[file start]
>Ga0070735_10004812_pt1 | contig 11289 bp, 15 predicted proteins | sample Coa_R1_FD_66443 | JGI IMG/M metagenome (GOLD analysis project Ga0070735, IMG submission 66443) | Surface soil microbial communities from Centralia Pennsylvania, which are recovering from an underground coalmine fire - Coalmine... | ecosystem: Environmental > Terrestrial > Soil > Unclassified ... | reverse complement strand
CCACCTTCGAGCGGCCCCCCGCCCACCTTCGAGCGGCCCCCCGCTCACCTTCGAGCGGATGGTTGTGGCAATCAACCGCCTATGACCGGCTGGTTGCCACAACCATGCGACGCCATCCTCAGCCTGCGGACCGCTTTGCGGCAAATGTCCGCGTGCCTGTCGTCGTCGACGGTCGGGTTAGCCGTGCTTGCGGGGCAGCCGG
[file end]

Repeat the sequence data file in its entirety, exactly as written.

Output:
>Ga0070735_10004812_pt1 | contig 11289 bp, 15 predicted proteins | sample Coa_R1_FD_66443 | JGI IMG/M metagenome (GOLD analysis project Ga0070735, IMG submission 66443) | Surface soil microbial communities from Centralia Pennsylvania, which are recovering from an underground coalmine fire - Coalmine... | ecosystem: Environmental > Terrestrial > Soil > Unclassified ... | reverse complement strand
CCACCTTCGAGCGGCCCCCCGCCCACCTTCGAGCGGCCCCCCGCTCACCTTCGAGCGGATGGTTGTGGCAATCAACCGCCTATGACCGGCTGGTTGCCACAACCATGCGACGCCATCCTCAGCCTGCGGACCGCTTTGCGGCAAATGTCCGCGTGCCTGTCGTCGTCGACGGTCGGGTTAGCCGTGCTTGCGGGGCAGCCGG